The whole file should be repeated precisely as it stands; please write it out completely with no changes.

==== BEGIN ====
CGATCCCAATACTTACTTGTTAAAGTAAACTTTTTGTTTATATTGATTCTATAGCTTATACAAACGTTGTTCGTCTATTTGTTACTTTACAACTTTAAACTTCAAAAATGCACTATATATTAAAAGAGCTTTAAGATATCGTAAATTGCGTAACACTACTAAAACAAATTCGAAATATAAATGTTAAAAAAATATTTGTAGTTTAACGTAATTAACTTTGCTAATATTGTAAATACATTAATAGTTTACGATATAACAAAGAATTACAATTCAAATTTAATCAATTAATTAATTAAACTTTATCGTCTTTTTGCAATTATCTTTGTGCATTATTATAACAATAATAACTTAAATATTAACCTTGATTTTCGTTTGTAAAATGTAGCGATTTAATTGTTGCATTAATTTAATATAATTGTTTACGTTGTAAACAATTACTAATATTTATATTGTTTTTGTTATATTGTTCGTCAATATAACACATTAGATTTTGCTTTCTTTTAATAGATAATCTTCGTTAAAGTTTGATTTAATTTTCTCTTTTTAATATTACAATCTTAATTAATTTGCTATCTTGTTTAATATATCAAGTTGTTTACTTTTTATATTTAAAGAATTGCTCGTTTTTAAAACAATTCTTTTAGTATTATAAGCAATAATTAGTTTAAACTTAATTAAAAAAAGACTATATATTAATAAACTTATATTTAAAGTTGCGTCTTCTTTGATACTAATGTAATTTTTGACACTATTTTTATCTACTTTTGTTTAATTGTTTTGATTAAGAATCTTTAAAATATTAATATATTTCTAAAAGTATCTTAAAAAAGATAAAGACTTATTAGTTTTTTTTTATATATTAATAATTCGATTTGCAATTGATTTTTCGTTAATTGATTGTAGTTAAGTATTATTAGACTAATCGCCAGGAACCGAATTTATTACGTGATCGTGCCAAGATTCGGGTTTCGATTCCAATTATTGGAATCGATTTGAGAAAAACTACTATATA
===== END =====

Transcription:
CGATCCCAATACTTACTTGTTAAAGTAAACTTTTTGTTTATATTGATTCTATAGCTTATACAAACGTTGTTCGTCTATTTGTTACTTTACAACTTTAAACTTCAAAAATGCACTATATATTAAAAGAGCTTTAAGATATCGTAAATTGCGTAACACTACTAAAACAAATTCGAAATATAAATGTTAAAAAAATATTTGTAGTTTAACGTAATTAACTTTGCTAATATTGTAAATACATTAATAGTTTACGATATAACAAAGAATTACAATTCAAATTTAATCAATTAATTAATTAAACTTTATCGTCTTTTTGCAATTATCTTTGTGCATTATTATAACAATAATAACTTAAATATTAACCTTGATTTTCGTTTGTAAAATGTAGCGATTTAATTGTTGCATTAATTTAATATAATTGTTTACGTTGTAAACAATTACTAATATTTATATTGTTTTTGTTATATTGTTCGTCAATATAACACATTAGATTTTGCTTTCTTTTAATAGATAATCTTCGTTAAAGTTTGATTTAATTTTCTCTTTTTAATATTACAATCTTAATTAATTTGCTATCTTGTTTAATATATCAAGTTGTTTACTTTTTATATTTAAAGAATTGCTCGTTTTTAAAACAATTCTTTTAGTATTATAAGCAATAATTAGTTTAAACTTAATTAAAAAAAGACTATATATTAATAAACTTATATTTAAAGTTGCGTCTTCTTTGATACTAATGTAATTTTTGACACTATTTTTATCTACTTTTGTTTAATTGTTTTGATTAAGAATCTTTAAAATATTAATATATTTCTAAAAGTATCTTAAAAAAGATAAAGACTTATTAGTTTTTTTTTATATATTAATAATTCGATTTGCAATTGATTTTTCGTTAATTGATTGTAGTTAAGTATTATTAGACTAATCGCCAGGAACCGAATTTATTACGTGATCGTGCCAAGATTCGGGTTTCGATTCCAATTATTGGAATCGATTTGAGAAAAACTACTATATA